Lastly the mobo has a special-purpose M.2_FAN header. Now, you are getting one Samsung NVMe SSD module, and your mobo has two possible places to mount it. See manual p. 1-2 items 6, p. 1-24, and p. 2-11. I suspect the SSD you have can be mounted in either place. The difference I see is that the M.2_1 socket near the bottom places the SSD under a heatsink (must be removed and re-installed) to help cool the SSD. (Note if you do this, there appears to be a tape to remove so that some pre-installed thermal paste on the heatsink can contact the SSD.) IF you choose this location, that seems to be the one for which there is a special temp sensor to guide the M.2_FAN header so any fan connected there and directed at that heatsink location can be guided by the SSD's temperature, and not the main mobo temp.

On many mobos, for several of the fan headers (especially the CHA_FAN and sometimes the AIO_PUMP or W_PUMP ones), there are options that are NOT shown in the manual. So for these you'd have to search inside BIOS Setup to see whether they are available. For the pump headers, you may find you can specify whether they are to be used for a pump of for a plain fan. The plain fan option then re-purposes that header for use with a case vent fan IF you also can choose the correct temp sensor. .For many of these you are offered the option to select exactly which temperature sensor is used by this header for control guidance. If you have that option, select the general mobo sensor for any general case ventilation fans. IF you have fans you plan to dedicate to particular components (e.g. the rear panel of connector sockets and its associated mobo circuits, the graphics card, the M.2 SSD unit). set the relevant header this way. Since the mobo has several special-purpose temp sensors, I am surprised the manual makes no mention of these.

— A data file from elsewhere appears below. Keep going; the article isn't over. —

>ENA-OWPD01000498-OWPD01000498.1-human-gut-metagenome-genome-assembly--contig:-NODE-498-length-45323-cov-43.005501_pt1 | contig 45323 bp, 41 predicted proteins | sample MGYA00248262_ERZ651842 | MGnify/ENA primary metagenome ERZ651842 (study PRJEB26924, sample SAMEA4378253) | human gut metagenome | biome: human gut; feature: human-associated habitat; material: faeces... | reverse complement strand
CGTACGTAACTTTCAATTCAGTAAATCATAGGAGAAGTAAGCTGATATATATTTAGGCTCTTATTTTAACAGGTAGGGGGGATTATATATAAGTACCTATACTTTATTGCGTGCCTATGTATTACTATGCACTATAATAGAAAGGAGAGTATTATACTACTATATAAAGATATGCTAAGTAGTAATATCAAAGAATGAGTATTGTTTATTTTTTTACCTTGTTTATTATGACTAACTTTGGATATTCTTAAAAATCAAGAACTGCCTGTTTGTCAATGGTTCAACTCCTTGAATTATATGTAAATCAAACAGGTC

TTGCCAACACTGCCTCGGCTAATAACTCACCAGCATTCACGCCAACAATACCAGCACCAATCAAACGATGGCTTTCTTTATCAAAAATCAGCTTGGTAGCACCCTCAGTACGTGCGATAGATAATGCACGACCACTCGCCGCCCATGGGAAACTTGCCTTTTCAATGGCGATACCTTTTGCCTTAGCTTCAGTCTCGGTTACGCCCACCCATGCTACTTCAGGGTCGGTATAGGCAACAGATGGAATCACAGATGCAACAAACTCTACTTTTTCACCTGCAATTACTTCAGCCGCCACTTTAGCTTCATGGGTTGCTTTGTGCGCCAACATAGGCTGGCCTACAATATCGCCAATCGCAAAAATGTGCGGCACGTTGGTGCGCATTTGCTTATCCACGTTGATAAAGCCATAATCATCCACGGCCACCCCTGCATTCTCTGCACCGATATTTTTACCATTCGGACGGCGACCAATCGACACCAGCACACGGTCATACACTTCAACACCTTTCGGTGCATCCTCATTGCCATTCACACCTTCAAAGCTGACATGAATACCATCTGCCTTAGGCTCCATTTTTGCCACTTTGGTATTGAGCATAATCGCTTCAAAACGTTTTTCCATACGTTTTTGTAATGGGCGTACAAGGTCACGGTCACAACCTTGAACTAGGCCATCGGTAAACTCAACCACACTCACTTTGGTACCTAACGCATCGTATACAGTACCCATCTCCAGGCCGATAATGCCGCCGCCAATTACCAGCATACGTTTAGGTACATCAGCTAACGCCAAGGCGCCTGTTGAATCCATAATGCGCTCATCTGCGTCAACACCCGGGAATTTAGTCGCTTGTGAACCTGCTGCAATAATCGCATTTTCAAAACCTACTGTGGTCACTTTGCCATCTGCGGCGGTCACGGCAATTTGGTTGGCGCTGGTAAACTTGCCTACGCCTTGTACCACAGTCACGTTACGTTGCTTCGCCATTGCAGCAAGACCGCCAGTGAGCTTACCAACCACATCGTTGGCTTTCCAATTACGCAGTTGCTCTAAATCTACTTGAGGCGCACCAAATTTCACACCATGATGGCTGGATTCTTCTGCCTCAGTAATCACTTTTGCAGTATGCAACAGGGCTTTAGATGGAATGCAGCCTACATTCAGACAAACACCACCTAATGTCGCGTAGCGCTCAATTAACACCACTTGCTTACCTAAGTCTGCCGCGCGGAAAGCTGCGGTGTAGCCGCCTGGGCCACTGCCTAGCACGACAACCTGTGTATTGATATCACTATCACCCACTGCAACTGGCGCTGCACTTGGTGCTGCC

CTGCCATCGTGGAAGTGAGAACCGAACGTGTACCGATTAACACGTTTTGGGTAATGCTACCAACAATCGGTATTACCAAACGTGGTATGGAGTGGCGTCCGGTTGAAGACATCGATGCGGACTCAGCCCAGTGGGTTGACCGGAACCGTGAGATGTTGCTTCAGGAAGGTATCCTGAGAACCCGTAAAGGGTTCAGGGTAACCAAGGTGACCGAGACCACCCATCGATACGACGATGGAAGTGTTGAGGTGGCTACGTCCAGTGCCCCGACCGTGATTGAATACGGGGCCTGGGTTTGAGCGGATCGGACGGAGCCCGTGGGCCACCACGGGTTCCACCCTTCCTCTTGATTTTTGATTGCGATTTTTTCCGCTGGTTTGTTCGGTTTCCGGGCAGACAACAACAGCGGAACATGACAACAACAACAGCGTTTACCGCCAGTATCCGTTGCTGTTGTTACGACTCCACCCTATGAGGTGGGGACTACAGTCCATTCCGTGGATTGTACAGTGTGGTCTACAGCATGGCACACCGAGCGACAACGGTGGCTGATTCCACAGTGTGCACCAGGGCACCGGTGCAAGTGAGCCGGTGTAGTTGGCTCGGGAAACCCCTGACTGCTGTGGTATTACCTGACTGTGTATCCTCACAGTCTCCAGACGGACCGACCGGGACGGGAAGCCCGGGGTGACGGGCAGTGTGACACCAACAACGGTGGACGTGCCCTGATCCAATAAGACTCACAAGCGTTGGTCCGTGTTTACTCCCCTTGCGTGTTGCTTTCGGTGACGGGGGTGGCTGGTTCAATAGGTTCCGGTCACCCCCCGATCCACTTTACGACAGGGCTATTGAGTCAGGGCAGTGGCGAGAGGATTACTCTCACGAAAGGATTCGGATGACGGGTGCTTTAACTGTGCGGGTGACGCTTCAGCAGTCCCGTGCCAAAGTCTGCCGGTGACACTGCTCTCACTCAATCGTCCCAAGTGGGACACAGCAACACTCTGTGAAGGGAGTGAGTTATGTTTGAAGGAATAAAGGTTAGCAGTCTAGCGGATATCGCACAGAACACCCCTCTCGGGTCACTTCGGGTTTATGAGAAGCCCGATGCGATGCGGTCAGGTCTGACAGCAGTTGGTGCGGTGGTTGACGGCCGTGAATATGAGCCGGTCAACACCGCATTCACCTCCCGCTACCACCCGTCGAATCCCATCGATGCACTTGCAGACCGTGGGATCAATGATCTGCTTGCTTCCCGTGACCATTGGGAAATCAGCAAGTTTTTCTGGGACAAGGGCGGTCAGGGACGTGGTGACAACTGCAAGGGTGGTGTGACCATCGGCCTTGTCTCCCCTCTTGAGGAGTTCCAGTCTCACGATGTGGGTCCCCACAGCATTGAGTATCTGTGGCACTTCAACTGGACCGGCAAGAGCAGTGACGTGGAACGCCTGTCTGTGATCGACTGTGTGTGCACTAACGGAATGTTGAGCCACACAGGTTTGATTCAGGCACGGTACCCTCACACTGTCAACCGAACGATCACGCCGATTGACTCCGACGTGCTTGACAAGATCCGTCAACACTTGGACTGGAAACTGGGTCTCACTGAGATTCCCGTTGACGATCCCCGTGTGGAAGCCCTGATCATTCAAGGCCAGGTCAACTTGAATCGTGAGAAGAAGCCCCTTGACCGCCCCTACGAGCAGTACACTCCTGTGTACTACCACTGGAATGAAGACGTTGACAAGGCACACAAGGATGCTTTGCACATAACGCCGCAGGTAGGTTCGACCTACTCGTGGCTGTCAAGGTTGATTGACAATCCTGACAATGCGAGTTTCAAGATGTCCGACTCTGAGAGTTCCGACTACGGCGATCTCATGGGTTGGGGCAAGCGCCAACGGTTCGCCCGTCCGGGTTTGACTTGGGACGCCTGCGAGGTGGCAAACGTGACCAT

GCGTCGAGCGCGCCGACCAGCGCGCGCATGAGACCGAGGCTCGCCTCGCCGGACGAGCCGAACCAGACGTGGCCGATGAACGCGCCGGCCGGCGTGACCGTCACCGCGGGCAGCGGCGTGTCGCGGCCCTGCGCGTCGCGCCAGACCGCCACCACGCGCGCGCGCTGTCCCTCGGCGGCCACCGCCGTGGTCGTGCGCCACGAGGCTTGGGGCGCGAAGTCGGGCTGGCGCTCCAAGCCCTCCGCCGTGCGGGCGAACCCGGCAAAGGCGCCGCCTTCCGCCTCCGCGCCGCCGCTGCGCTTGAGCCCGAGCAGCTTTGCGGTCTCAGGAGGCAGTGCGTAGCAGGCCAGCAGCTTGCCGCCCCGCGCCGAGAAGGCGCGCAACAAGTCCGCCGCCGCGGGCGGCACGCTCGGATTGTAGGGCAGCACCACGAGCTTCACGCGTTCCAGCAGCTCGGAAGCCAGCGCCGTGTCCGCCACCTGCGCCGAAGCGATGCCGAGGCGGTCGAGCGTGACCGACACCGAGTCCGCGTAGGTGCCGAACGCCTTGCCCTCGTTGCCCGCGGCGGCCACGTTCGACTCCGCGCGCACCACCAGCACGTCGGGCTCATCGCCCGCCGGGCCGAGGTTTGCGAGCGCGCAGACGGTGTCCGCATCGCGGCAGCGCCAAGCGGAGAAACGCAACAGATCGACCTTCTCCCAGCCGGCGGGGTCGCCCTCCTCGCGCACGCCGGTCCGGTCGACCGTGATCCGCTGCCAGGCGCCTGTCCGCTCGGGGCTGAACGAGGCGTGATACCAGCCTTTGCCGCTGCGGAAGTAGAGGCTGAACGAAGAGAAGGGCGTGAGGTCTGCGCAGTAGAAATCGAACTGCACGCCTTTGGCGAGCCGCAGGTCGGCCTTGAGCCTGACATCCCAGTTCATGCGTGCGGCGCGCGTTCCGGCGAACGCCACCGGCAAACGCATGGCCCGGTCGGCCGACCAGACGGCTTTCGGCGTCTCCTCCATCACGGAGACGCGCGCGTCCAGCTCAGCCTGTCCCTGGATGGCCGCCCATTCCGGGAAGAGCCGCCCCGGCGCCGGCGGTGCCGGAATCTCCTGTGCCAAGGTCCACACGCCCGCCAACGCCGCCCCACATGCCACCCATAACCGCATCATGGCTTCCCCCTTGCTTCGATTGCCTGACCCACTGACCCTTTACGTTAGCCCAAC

Reactions: franekw